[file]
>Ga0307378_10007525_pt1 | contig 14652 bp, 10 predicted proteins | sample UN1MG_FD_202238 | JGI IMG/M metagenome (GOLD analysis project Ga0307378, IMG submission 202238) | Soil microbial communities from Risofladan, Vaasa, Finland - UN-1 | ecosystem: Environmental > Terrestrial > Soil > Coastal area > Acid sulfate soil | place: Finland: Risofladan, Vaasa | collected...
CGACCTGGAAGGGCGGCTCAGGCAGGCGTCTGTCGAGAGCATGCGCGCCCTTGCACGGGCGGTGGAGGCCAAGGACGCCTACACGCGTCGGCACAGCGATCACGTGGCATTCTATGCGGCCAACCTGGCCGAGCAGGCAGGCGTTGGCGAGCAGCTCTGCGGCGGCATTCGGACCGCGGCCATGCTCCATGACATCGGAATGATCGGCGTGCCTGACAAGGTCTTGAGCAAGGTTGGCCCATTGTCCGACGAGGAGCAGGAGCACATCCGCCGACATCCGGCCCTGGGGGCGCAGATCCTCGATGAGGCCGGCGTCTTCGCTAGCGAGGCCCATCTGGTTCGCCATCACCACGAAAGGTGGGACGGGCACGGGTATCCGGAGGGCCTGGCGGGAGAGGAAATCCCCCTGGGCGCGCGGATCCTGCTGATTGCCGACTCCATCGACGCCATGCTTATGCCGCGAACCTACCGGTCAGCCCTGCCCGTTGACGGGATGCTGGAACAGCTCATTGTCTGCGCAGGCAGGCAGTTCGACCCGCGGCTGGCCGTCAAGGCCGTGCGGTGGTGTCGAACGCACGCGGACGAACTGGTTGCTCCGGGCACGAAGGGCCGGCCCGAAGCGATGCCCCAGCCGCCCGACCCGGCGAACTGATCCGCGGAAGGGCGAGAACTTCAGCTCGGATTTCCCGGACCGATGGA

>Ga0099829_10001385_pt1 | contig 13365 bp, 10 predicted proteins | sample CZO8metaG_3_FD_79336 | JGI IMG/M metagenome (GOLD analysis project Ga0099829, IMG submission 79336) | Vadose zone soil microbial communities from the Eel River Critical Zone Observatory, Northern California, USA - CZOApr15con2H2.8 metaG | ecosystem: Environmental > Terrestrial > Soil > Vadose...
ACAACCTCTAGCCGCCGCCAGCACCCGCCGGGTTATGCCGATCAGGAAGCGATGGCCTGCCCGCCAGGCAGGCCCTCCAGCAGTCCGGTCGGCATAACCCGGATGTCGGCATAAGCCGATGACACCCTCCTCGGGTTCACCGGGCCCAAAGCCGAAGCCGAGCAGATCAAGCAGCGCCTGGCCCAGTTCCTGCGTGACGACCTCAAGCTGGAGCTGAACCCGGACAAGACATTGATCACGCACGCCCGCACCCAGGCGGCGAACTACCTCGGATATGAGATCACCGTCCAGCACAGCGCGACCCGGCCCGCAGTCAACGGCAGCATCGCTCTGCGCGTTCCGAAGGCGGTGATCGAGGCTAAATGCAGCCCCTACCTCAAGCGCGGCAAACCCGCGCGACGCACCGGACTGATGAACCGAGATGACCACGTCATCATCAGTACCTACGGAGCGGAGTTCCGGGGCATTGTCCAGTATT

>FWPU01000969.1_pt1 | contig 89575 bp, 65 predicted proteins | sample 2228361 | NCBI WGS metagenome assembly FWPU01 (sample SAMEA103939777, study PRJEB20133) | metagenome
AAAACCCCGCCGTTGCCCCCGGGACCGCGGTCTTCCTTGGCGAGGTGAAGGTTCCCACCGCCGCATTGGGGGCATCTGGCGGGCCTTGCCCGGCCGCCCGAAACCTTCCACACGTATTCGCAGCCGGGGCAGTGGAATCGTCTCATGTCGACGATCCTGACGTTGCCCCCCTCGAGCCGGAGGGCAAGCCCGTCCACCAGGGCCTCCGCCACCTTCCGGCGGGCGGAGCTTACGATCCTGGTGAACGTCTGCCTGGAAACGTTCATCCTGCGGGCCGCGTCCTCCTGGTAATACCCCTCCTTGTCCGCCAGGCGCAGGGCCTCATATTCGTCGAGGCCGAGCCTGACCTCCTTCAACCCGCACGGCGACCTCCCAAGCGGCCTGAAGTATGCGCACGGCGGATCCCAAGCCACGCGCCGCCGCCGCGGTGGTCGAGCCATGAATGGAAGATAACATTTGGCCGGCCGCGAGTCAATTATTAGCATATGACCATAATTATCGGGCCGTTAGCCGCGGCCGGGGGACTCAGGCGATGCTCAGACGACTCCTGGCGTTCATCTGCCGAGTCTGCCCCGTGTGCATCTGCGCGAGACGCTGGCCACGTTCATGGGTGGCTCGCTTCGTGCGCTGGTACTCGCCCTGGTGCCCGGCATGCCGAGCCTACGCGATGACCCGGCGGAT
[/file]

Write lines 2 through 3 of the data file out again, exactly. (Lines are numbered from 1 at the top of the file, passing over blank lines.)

CGACCTGGAAGGGCGGCTCAGGCAGGCGTCTGTCGAGAGCATGCGCGCCCTTGCACGGGCGGTGGAGGCCAAGGACGCCTACACGCGTCGGCACAGCGATCACGTGGCATTCTATGCGGCCAACCTGGCCGAGCAGGCAGGCGTTGGCGAGCAGCTCTGCGGCGGCATTCGGACCGCGGCCATGCTCCATGACATCGGAATGATCGGCGTGCCTGACAAGGTCTTGAGCAAGGTTGGCCCATTGTCCGACGAGGAGCAGGAGCACATCCGCCGACATCCGGCCCTGGGGGCGCAGATCCTCGATGAGGCCGGCGTCTTCGCTAGCGAGGCCCATCTGGTTCGCCATCACCACGAAAGGTGGGACGGGCACGGGTATCCGGAGGGCCTGGCGGGAGAGGAAATCCCCCTGGGCGCGCGGATCCTGCTGATTGCCGACTCCATCGACGCCATGCTTATGCCGCGAACCTACCGGTCAGCCCTGCCCGTTGACGGGATGCTGGAACAGCTCATTGTCTGCGCAGGCAGGCAGTTCGACCCGCGGCTGGCCGTCAAGGCCGTGCGGTGGTGTCGAACGCACGCGGACGAACTGGTTGCTCCGGGCACGAAGGGCCGGCCCGAAGCGATGCCCCAGCCGCCCGACCCGGCGAACTGATCCGCGGAAGGGCGAGAACTTCAGCTCGGATTTCCCGGACCGATGGA

>Ga0099829_10001385_pt1 | contig 13365 bp, 10 predicted proteins | sample CZO8metaG_3_FD_79336 | JGI IMG/M metagenome (GOLD analysis project Ga0099829, IMG submission 79336) | Vadose zone soil microbial communities from the Eel River Critical Zone Observatory, Northern California, USA - CZOApr15con2H2.8 metaG | ecosystem: Environmental > Terrestrial > Soil > Vadose...